Lively Iwakuma vs. Flat Iwakuma
Neither one is to be trifled with.


Q.  The fastball LOOKED a lot better today.  How could it be 90.19 MPH against the Angels and also 90.19 MPH against the Twins?  Wedge said he had something extra at the end.

A.  It was the same velocity, but ... sho' nuff, we cue'd up the tape and blamed if it didn't look like he was throwing 2 MPH faster.  With late life.

The F/X doesn't lie... 90.19 and 90.19.  What's going on?   ::taps chin::


There it is.  The RPM is higher against the Angels, and therefore the rise -- the "hop" -- is higher.

And why would the hop be higher?  Iwakuma-san was doing two things:  (1) stepping out in front a few more inches, extending himself, and (2) snapping his wrist better.  I mean, that's a necessary inference, but you could see it.


Q.  And why, in turn, would he be stepping more energetically?  

A.  Let's not overlook Iwakuma's own explanation from the Bakery:


When Iwakuma was at his locker post-game, I asked him -- through interpreter Daisuke Sekiba -- about his command today versus his past couple of outings.

"My fastball was pretty good from the start, as were my balance and command,'' Iwakuma said, through interpreter Daisuke Sekiba. "That's why I was able to do what I did in today's game.''

First of all, that's the first time in my life, and I'm 49 years old, I ever remember a pitcher referring to the quality of his BALANCE.  But does it not stand to reason that if you wanted better command, you would attend to the balance of your center of gravity?!

I got your Johnny Sain coaching legend action right here, pal.

But what SSI takes from that "fastball good from the start" is that on a good day, the pitcher feels some juice in his body, his arm feels fresh, and he's light on his feet.  You guys work out, a lot of youse work out.  You know what it's like when you're overworked and underrested.  Your legs are heavy.  No bounce, no juice.

What's so great here is that Iwakuma uses the freshness in his muscles to attend to his balance - which gives him (1) command and (2) that great arm action on the slider.



Q.  How does he make sure he's always feeling fresh, and giving us an A game?

A.  No pitcher does that.

But it could be that Iwakuma-san is not aware that he needs to step forward an extra four inches.  Thence the pronation, the RPM, the hop on the fastball, and the arm action on the slider.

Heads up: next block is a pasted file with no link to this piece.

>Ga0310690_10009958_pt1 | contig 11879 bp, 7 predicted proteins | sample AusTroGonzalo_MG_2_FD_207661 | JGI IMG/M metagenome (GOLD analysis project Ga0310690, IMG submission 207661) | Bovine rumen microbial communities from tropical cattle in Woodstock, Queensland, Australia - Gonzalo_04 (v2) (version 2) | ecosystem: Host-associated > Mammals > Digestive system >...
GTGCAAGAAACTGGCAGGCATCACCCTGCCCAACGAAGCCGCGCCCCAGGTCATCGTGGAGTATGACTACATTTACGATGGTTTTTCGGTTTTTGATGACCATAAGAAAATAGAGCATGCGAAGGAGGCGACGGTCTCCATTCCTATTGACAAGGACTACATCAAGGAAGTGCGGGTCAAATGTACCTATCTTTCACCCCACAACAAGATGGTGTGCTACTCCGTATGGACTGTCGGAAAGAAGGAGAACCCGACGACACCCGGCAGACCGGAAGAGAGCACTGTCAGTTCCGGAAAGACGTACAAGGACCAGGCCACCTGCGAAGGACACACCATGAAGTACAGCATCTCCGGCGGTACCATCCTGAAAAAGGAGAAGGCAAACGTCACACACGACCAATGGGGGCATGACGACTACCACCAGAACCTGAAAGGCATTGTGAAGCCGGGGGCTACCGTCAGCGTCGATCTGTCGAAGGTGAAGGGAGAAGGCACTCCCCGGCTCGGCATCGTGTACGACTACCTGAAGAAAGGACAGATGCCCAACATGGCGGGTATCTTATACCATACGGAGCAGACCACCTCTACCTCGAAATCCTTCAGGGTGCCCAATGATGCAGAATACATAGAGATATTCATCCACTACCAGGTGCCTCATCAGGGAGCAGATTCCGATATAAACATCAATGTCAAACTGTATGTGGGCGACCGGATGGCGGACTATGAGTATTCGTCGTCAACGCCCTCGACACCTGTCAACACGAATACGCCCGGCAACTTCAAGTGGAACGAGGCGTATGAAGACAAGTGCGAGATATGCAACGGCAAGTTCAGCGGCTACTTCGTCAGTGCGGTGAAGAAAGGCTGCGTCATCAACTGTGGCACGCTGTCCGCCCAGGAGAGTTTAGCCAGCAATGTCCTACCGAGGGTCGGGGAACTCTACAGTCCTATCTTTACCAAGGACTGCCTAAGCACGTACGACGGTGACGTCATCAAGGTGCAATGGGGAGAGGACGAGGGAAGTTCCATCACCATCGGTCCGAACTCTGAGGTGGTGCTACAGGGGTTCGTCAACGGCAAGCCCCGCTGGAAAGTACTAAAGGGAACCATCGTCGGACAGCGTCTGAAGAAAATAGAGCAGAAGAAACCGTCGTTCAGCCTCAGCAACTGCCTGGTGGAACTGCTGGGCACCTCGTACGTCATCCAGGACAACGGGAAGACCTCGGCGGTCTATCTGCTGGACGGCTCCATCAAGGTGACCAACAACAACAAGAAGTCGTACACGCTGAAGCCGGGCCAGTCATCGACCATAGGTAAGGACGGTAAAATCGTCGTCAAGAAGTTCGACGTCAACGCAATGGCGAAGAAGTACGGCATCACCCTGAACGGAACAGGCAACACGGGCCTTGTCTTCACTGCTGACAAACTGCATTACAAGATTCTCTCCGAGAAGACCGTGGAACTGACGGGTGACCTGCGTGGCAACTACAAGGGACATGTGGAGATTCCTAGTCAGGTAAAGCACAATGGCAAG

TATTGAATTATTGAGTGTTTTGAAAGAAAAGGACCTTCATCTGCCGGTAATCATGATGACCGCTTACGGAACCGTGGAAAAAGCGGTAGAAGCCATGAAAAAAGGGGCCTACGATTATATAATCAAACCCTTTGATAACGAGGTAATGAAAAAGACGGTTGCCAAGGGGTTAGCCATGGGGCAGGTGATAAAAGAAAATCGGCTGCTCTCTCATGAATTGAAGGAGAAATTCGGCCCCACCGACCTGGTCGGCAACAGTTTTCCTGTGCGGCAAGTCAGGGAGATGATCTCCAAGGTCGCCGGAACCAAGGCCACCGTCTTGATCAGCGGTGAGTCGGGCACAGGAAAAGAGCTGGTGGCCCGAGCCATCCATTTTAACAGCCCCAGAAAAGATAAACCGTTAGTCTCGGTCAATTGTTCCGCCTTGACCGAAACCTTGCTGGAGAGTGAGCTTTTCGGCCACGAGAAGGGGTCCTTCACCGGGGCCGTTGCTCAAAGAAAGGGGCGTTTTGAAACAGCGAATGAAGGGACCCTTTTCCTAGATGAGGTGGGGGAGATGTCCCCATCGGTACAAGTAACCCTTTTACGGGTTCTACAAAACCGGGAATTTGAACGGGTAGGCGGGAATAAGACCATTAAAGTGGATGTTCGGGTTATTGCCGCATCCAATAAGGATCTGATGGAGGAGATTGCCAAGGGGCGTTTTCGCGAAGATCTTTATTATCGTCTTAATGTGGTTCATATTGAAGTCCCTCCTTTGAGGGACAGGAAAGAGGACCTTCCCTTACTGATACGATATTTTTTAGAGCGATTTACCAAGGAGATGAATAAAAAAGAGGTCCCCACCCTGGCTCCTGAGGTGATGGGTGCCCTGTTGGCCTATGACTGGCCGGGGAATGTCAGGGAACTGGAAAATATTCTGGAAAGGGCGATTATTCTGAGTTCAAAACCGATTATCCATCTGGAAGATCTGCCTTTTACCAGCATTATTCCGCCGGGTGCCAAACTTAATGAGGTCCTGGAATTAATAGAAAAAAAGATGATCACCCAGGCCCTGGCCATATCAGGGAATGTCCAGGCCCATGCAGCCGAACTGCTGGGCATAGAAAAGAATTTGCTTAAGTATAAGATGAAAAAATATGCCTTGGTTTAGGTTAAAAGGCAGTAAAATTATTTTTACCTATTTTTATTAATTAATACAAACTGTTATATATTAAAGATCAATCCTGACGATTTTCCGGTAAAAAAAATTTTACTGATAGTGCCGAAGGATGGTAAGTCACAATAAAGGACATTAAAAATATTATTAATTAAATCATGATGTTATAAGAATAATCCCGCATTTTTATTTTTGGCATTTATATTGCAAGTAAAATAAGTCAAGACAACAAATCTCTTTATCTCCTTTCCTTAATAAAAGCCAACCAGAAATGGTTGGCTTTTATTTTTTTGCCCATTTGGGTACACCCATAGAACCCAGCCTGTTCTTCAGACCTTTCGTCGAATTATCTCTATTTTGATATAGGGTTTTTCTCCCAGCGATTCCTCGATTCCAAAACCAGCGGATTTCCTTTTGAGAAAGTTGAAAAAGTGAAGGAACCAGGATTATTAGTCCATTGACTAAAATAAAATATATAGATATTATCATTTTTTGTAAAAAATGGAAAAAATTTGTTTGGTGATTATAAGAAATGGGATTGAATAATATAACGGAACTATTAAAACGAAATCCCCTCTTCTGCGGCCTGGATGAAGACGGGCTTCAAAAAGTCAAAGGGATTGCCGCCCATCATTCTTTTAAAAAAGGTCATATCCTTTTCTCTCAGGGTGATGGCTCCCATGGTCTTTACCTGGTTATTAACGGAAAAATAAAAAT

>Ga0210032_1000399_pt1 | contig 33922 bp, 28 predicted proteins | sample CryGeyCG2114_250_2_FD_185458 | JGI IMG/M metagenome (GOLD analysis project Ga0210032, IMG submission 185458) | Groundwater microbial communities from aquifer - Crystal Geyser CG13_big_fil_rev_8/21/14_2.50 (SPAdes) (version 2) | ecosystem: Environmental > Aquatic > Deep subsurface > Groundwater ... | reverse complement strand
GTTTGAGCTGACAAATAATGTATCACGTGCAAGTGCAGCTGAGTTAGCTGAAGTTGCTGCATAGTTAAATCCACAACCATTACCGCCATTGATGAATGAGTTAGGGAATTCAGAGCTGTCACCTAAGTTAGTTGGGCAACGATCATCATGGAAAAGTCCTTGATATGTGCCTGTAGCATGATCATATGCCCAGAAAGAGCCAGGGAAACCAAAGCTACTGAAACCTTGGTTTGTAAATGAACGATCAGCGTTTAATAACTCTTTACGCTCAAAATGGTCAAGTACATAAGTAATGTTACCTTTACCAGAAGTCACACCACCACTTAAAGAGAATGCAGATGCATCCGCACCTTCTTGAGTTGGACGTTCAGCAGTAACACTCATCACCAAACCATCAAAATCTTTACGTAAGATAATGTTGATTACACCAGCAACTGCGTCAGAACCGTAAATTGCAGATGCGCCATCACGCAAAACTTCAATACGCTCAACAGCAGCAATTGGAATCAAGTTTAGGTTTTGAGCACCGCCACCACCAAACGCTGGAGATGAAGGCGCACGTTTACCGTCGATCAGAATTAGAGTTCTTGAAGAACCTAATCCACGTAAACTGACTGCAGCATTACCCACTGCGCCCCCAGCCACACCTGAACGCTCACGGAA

The intern ought to email down for a 3D video spline on it; they'll see.  Iwakuma-san throws better when a little further out in front.


Q.  Supposing that you COMBINED his A game days and B game days and added up ... let's say ... his OVERALL numbers?  That would be COOL!

A.  Thusly:

G W-L ERA IP H BB K HR K/9 BB/9 HR/9  
11 7-4 2.41 67 55 24 57 7 7.7 3.2 0.9  

In the AL, the Three True Outcomes are similar to those of CJ Wilson, Jon Lester, and Justin Masterson.  Sound like #2's to you?  :- )

But give Iwakuma-san a chance to get rolling.  First seven starts, he gave up homers.  Last four, he gave up none.

Your friend,

Dr D




IcebreakerX's picture

I won't claim anything special, but when I watched the Angels game for a few innings (only watched like 2 innings), I thought Iwakuma would go on a roll.
For some reason, his balance/stability at the top of his motion looked really, really good.
Kuma has that pause when he goes to the plate.
For some reason, I remember his best games always feel good because that pause is very deliberate and not forced at all.
Also, for those taking notes, this is actually like Iwakuma's SECOND or THIRF pitching motion of his career.
The NPB banned two/multi-pause mechanics in something like 2005.
Many, including myself, thought he was done for, but here he is pitching in the Majors.
Don't underestimate his intelligence or pitchability.

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